Seat Ibiza long-term test review: report 4
The Seat Ibiza is one of our favourite small hatchbacks, but just how deep do its talents run? We're living with one to find out...
The car Seat Ibiza 1.0 TSI 95 FR Run by Chris Haining, digital reviews editor
Why it’s here To find out if a small, economical car can cut it as an all-rounder, for weekend pleasure and motorway commuting alike.
Needs to Sip petrol, absorb long journeys without stress, come alive on a country road.
Miles 2945 List price £19,185 Target Price £16,722 Price as tested £19,980 Test economy 48.5mpg Official economy 51.4mpg
3 December 2020 – In light and shadow
As anybody who enjoys music festivals knows, it’s always the headline acts that you’ll see emblazoned across the top of the T-shirts on the merchandise stands. Thing is, though, there’s far more to the festival experience than the bands that take top billing; it’s often the unsigned artists on the minor stages that make the real memories. And, for me, it’s the same with cars.
I chose the Seat Ibiza FR for the economy it promised (and has, so far, delivered) and the driver appeal it’s renown for: its two headline acts, if you will. Supporting those, though, I’ve found a whole programme of benefits that I never set out expecting. For starters, I had no idea it would turn out to be as practical as it has proven.
On sunny weekends, my wife and I are partial to a spot of kayaking, and we were little short of staggered by how easily this fun-sized hatchback swallowed almost everything we needed for a day’s bobbing about on the water. It gulped down the (inflatable) kayak, the pump, our wetshoes and a pair of buoyancy aids with ease. Only the paddles, which are about as awkward a shape as you could possibly imagine, proved too much for the boot’s appetite and ended up on the back seat.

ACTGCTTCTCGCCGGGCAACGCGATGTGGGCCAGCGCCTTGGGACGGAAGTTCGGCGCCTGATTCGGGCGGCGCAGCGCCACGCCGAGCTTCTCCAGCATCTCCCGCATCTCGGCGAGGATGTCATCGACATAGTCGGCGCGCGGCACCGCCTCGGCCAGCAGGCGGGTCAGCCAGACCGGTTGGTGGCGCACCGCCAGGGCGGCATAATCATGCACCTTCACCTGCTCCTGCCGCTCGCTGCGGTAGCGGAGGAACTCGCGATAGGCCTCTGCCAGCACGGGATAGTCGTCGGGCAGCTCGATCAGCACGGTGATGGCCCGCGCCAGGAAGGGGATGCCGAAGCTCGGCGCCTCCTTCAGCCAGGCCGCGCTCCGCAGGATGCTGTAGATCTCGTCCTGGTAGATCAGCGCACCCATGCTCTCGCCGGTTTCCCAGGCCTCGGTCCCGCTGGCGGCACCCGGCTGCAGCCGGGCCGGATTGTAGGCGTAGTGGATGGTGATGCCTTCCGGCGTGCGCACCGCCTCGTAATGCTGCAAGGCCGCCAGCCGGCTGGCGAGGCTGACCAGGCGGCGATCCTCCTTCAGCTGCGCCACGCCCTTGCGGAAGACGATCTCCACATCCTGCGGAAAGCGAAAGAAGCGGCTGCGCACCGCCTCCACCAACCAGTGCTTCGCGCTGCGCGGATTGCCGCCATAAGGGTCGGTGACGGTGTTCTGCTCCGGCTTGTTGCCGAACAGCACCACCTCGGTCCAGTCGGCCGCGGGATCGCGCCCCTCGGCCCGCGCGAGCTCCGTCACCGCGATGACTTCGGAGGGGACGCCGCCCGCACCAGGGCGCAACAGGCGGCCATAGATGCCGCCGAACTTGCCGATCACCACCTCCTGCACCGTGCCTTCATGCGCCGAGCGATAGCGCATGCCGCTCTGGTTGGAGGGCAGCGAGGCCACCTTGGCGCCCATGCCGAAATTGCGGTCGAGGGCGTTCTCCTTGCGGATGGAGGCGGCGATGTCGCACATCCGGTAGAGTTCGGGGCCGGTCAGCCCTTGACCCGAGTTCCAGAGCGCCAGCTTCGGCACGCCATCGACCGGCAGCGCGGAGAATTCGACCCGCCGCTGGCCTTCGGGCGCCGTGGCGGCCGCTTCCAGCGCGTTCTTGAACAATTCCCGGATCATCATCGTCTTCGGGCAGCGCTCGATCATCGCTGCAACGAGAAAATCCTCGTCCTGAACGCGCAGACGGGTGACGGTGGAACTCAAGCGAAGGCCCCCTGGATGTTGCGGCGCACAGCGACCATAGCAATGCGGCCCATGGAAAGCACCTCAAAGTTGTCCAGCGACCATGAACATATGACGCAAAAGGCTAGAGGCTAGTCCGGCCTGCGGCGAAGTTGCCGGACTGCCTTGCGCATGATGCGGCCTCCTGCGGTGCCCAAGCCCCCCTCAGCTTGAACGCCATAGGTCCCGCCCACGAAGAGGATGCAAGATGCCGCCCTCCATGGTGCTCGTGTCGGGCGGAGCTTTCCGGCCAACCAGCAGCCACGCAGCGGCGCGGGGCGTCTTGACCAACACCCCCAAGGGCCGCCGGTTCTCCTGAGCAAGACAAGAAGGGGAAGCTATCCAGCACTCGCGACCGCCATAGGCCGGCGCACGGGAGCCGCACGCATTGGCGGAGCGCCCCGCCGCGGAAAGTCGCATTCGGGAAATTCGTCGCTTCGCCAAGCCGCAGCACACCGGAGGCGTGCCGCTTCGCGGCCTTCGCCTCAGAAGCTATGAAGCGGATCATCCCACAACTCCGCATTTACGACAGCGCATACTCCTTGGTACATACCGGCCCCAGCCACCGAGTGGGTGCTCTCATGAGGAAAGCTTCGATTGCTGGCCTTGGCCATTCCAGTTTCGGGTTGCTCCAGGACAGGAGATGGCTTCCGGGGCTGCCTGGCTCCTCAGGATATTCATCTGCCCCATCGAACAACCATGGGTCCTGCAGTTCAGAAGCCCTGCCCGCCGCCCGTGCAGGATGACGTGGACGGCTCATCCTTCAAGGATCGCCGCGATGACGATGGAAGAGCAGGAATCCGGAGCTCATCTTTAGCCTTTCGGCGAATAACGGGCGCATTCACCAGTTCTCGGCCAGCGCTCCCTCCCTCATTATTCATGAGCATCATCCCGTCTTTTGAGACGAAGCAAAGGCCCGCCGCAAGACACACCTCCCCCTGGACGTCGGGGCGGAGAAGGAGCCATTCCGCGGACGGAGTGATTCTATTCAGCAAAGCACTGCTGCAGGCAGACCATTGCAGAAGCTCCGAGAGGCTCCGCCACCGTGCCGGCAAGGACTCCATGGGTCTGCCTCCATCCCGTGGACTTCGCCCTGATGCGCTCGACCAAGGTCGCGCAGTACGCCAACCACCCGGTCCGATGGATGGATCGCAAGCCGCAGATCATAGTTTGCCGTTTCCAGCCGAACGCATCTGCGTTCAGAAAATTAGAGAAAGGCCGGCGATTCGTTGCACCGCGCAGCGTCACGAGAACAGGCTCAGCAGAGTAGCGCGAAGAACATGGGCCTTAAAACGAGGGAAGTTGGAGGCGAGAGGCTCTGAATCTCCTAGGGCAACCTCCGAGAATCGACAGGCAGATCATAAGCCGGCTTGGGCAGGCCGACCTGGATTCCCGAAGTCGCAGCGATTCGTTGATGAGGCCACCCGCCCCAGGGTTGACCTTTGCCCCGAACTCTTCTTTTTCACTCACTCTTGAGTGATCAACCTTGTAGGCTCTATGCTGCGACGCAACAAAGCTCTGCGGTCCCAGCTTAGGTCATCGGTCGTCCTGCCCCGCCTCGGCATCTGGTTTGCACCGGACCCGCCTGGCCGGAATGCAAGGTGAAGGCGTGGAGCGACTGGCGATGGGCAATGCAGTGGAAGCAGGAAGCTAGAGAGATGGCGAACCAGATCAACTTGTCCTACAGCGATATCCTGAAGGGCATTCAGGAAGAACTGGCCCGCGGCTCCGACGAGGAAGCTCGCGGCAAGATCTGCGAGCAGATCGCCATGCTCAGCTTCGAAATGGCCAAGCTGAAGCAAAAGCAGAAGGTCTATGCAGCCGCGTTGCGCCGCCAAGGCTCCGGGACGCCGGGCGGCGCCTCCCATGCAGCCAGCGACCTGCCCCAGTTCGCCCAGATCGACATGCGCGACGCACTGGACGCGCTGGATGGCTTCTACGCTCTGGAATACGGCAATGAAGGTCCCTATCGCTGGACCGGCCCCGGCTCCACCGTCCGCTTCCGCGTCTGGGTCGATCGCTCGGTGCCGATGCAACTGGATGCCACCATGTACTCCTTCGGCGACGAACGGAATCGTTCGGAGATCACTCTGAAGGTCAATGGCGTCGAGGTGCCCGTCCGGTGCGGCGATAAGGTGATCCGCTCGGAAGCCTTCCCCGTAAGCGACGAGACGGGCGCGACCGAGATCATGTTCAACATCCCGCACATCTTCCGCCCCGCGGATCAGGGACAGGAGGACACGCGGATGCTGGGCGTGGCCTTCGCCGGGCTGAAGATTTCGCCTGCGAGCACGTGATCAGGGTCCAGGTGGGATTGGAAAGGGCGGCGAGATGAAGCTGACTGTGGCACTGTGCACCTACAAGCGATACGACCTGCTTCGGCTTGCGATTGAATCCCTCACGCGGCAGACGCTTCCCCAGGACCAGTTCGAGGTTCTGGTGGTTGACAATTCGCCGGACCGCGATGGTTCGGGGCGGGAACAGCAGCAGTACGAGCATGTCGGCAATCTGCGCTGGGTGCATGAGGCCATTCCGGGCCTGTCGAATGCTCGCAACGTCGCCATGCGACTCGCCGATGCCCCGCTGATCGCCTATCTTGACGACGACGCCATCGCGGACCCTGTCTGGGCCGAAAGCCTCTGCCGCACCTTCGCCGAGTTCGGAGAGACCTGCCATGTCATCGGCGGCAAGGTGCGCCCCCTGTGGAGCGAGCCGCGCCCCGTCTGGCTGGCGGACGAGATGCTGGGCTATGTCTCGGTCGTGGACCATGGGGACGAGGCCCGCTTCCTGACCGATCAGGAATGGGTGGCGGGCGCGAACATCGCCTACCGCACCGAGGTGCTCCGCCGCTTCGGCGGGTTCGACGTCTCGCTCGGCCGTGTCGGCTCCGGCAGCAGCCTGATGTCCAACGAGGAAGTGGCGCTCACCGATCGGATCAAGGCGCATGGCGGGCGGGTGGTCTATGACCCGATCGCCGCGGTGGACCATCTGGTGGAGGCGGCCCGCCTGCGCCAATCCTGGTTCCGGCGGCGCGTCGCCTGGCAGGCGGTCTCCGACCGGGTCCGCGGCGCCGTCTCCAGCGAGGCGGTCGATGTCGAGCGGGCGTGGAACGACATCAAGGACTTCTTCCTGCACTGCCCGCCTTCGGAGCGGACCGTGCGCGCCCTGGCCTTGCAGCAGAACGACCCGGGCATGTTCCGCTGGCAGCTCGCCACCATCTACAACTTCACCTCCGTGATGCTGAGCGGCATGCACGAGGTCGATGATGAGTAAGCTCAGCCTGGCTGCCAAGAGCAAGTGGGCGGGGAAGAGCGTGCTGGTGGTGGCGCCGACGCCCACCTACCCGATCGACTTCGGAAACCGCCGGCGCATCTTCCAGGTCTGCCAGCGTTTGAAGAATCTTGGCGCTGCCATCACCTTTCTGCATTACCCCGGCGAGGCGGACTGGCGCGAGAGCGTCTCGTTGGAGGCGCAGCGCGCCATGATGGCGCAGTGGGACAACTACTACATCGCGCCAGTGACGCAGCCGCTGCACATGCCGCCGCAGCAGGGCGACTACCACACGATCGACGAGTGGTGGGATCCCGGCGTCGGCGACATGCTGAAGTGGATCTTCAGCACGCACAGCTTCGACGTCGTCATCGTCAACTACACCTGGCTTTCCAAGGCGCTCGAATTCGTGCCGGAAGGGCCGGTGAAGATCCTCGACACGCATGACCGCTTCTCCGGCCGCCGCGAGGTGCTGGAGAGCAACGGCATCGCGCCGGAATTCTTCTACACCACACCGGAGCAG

On top of that practicality, the Ibiza has impressed with its thoughtful details. For example, the two USB sockets that are recessed under the central dashboard stack would be impossible to use at night were it not for the soft white light that bathes them. It makes the sockets and the tray in front of them easily visible, without distracting the driver with excess illumination.
The same is true of the ambient interior lighting that FR trim counts among its features. Until fairly recently, this was something more frequently seen in pricier, swankier cars, and in many cases it annoys me immensely; with dashboards becoming ever more festooned with bits that light up; making them glow for the mere sake of prettiness detracts from my night-time driving pleasure. Things are different in the Ibiza, though – the soft red glow in my peripheral vision defines my surroundings in quite a reassuring way and reminds me of how submarine interiors are depicted in movies. I approve.
It is, however, in the discipline of interior lighting that the Ibiza picks up a black mark – both physically and metaphorically. Seat’s decision not to include any lighting in the back – no matter what trim level you choose – is nothing short of baffling. After sundown, the only rear-seat illumination is whatever comes in through the windows and the scant rays that reach back from the lights up front. Drop something in the rear footwell and you’ll not find it ‘til morning, and wrestling with a child seat could become a fun party game alternative to Blind Man’s Buff.
It's an annoying oversight, but not enough to ruin the main event. I mean, while a really terrible festival gig will be remembered forever, the Ibiza's niggles will be a mere footnote among the many really good bits.
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